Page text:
Graham Watts

The building safety bill won’t end Britain’s cladding nightmare

The building safety bill won't end Britain's cladding nightmare
(Getty images)
Text settings

The government's Building Safety Bill has been a long time coming, but its publication today offers little certainty for residents caught up in Britain's cladding scandal.

For leaseholders, the bad news is this: many will remain trapped in buildings cloaked in combustible external wall systems. Despite the housing secretary Robert Jenrick’s insistence that the new system would 'reassure the vast majority of residents’, there is little in the bill to alleviate their worries. 

The bill proposes the creation of a new Building Safety Regulator (BSR), although an interim regulator has already been appointed through a change of desk for Peter Baker, the Health and Safety Executive’s former chief inspector of construction, who is already assembling his interim regulatory team. Draft secondary legislation addresses the competence of people working on high rise buildings in relation to life safety issues, a key concern of Dame Judith Hackitt’s independent review of building regulations and fire safety in May 2018; and the bill makes provision for an industry competence committee as one of three advisory committees to be hosted by the BSR; but the Interim ICC has already met. 

There also remains a lack of priority in terms of the remediation programme and the expansion of the scope of the bill (it is worth remembering that Hackitt’s original recommendations were to legislate for buildings of ten storeys or more) has substantially increased the number of existing buildings that come within scope of the proposed legislation. There is a hierarchy of risk associated with buildings that are deemed to be unsafe, and it would be sensible to work downwards, dealing with the most dangerous buildings first. 

But the bill presents a broad brush approach to thousands of existing buildings. It was a tragic failing in fire safety that triggered the need for this bill but the recent partial collapse of Champlain Towers in Miami has emphasised the importance of issues of structural failure and other threats to life apart from fire.

The government has already set aside £5bn, in three separate funds, to deal with buildings currently deemed to be unsafe. Around 470 eligible buildings were identified as having a similar ACM (Aluminium Composite Material) system that covered Grenfell Tower; all but 19 have had the work completed or are undergoing work (the remaining buildings are largely vacant). The first of two Building Safety Funds (£1bn) has had up to 2,000 applications that are likely to be eligible, although work is being carried out on only around 30 so far. The second Building Safety Fund of £3.5bn has not yet opened.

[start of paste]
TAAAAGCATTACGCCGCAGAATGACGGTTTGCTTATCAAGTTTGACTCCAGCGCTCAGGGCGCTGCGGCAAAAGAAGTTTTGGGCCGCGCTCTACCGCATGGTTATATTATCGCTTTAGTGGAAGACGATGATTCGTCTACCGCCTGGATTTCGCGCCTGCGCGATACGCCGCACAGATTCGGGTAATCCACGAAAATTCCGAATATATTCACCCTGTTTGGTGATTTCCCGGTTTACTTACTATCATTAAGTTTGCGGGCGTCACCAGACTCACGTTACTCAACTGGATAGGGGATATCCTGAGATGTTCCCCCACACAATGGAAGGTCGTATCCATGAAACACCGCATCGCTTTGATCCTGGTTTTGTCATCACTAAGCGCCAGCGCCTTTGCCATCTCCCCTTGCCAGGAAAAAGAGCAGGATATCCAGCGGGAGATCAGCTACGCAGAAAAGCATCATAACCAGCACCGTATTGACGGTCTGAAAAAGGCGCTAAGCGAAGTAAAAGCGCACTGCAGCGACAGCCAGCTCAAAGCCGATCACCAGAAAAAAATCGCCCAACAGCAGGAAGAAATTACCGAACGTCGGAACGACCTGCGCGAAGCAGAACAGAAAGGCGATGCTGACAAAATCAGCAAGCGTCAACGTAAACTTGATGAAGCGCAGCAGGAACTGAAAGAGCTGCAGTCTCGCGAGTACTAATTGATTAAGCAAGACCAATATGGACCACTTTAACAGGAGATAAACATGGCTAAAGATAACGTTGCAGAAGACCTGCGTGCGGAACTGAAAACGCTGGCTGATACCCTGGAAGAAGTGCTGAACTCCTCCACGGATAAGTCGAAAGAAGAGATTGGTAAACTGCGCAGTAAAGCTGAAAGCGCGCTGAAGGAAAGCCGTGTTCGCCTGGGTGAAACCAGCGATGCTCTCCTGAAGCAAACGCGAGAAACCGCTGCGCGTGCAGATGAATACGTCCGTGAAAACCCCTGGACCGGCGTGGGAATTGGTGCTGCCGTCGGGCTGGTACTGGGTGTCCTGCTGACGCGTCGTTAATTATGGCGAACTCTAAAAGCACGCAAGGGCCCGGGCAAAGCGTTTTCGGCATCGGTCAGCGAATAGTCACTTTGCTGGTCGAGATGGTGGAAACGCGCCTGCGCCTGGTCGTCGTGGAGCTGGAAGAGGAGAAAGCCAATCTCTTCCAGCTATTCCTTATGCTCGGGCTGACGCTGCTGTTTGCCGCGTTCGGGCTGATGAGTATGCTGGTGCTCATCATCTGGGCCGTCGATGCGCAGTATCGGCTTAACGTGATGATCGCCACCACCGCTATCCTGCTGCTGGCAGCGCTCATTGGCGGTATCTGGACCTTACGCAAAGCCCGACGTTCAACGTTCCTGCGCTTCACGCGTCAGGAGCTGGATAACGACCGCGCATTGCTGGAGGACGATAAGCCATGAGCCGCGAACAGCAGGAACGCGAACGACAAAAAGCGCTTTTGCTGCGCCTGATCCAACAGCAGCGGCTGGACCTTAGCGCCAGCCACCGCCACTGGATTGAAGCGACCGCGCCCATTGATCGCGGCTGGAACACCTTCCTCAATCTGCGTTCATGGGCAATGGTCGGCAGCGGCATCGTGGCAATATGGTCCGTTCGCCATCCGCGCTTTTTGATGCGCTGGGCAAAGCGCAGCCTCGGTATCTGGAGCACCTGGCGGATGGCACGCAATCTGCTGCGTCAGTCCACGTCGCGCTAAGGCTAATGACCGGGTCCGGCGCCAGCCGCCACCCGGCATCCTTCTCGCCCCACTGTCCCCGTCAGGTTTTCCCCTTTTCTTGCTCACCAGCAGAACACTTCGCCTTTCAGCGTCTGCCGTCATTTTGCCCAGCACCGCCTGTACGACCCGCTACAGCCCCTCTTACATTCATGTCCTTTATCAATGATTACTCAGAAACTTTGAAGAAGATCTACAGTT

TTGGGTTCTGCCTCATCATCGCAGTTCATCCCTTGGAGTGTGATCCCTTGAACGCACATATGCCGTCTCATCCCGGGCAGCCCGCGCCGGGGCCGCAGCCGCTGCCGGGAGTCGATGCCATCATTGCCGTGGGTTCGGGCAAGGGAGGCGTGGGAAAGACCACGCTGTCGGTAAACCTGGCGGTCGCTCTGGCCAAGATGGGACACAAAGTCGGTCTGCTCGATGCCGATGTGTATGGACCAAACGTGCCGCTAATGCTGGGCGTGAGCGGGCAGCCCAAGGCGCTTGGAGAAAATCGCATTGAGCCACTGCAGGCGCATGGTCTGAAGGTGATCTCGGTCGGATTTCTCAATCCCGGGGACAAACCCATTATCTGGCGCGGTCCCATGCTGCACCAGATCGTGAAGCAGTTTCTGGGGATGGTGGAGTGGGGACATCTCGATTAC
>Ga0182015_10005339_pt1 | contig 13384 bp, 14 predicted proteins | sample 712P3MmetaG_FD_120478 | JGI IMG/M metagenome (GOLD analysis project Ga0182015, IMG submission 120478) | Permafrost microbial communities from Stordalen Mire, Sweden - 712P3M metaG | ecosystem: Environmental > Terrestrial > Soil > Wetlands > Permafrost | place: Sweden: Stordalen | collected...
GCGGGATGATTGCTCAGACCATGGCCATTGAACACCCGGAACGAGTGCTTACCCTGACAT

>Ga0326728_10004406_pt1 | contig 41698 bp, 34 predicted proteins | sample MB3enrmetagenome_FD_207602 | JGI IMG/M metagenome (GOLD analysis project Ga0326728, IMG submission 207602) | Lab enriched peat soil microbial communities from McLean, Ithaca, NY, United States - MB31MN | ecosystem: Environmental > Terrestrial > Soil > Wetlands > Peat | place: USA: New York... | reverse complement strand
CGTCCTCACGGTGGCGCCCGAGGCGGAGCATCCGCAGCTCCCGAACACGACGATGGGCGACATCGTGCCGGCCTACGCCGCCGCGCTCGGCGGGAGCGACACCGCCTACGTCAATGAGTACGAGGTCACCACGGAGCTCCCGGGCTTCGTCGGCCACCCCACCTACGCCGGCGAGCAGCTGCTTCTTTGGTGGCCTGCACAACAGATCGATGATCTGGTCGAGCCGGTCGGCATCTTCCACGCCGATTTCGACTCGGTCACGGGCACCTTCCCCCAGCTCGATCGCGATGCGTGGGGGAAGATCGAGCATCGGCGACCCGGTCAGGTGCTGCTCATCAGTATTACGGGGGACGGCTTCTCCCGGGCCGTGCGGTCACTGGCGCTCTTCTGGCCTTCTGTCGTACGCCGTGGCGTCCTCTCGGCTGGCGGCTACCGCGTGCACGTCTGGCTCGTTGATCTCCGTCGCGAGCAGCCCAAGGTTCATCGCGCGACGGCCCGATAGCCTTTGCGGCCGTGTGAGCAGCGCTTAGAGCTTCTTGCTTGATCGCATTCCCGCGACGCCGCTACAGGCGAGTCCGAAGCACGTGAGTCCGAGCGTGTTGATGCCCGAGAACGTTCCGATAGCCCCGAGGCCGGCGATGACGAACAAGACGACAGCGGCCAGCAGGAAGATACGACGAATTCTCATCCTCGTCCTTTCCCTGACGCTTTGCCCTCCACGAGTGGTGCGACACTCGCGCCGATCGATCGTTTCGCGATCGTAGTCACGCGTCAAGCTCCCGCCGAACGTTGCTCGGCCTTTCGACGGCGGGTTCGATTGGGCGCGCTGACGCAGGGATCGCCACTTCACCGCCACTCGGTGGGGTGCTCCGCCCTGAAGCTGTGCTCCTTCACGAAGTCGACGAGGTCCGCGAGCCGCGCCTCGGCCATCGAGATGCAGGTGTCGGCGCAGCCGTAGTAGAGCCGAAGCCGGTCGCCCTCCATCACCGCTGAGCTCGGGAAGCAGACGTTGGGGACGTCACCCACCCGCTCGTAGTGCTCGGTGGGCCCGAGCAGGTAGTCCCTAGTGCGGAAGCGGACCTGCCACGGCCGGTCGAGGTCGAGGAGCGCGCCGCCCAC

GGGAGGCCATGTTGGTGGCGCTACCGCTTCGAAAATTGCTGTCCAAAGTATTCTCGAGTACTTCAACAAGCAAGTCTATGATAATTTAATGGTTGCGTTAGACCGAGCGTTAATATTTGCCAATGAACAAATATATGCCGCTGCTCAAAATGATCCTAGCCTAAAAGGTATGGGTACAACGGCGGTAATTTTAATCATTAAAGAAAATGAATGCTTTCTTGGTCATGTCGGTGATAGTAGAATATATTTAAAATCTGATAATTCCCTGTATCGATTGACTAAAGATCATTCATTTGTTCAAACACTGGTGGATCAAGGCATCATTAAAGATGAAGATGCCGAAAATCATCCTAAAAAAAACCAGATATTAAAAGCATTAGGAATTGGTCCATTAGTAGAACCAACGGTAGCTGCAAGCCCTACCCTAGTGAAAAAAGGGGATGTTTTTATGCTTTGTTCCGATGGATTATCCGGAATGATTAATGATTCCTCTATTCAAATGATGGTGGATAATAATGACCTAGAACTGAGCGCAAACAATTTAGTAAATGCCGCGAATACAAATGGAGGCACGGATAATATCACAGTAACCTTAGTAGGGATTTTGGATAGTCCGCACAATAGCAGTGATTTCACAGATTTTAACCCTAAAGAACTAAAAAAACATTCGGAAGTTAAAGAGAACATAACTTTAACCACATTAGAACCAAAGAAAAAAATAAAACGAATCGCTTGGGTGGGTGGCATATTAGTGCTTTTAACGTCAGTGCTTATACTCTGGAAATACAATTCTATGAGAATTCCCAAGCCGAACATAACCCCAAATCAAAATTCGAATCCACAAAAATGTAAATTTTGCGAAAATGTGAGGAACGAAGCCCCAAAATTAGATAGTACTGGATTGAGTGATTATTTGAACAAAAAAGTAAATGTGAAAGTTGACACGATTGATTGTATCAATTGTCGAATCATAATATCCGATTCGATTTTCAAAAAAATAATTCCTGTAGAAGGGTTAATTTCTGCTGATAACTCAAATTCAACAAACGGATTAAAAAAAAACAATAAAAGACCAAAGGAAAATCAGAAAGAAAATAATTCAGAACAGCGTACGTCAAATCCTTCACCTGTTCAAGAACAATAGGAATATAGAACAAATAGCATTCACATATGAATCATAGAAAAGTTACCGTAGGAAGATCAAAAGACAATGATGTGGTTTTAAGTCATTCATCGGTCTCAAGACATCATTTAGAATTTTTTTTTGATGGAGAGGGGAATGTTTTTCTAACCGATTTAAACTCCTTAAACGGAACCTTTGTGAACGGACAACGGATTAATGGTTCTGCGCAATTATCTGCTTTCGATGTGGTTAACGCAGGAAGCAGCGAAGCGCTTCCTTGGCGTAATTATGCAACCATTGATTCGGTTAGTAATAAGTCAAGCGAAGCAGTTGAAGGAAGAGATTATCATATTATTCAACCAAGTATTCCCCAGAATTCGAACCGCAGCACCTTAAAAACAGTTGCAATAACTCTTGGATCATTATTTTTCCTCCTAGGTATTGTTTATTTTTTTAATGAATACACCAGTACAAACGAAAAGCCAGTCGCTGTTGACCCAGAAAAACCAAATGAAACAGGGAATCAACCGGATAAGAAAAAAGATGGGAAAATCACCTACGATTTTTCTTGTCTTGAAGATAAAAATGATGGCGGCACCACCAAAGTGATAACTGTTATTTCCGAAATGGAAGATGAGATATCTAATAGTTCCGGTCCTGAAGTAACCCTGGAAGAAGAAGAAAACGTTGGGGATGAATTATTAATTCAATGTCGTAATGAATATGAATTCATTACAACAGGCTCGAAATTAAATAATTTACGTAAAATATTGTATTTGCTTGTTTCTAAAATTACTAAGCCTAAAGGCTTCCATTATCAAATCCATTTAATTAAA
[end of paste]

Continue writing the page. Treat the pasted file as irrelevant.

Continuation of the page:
Many of those caught up in this cladding scandal have argued the case for addressing issues on more buildings, including those down to four storeys, but the industry is already struggling to meet existing demands. Quite apart from the well-documented shortages of building materials and drivers, the scarcity of workers with the competence needed to remediate external wall systems on high-rise buildings – and the hardening of the professional indemnity insurance market on anything to do with fire safety and cladding tall buildings – has greatly reduced the capacity to do this work. 

To throw more money at this problem (especially when most of £4.5bn is still waiting to be spent) will inevitably lead to more corners being cut and workers without the proper competence being drafted in. Avoiding the potential of this ever-diminishing spiral demands appropriate prioritisation determined by risk to life safety.

This building safety legislation will turn the tide on 40 years’ of deregulation with a radically new regulatory regime that will create more certainty, especially in terms of accountability in the consecutive stages of design, construction and management of the completed building. That, of course, is very welcome: it's good news for those who will live in the high-rise buildings of tomorrow. But the truth is that it does little to alleviate the devastating concerns of people who will still lie awake, trying to sleep in tall buildings they feel to be unsafe.

Written byGraham Watts

Graham Watts is a freelance dance writer and critic writing regularly for Dancing Times and Shinshokan Dance magazine (Japan). He is Chairman of the Dance Section of The Critics’ Circle and of the UK National Dance Awards, and was appointed OBE in 2008. He is also Chief Executive of the Construction Industry Council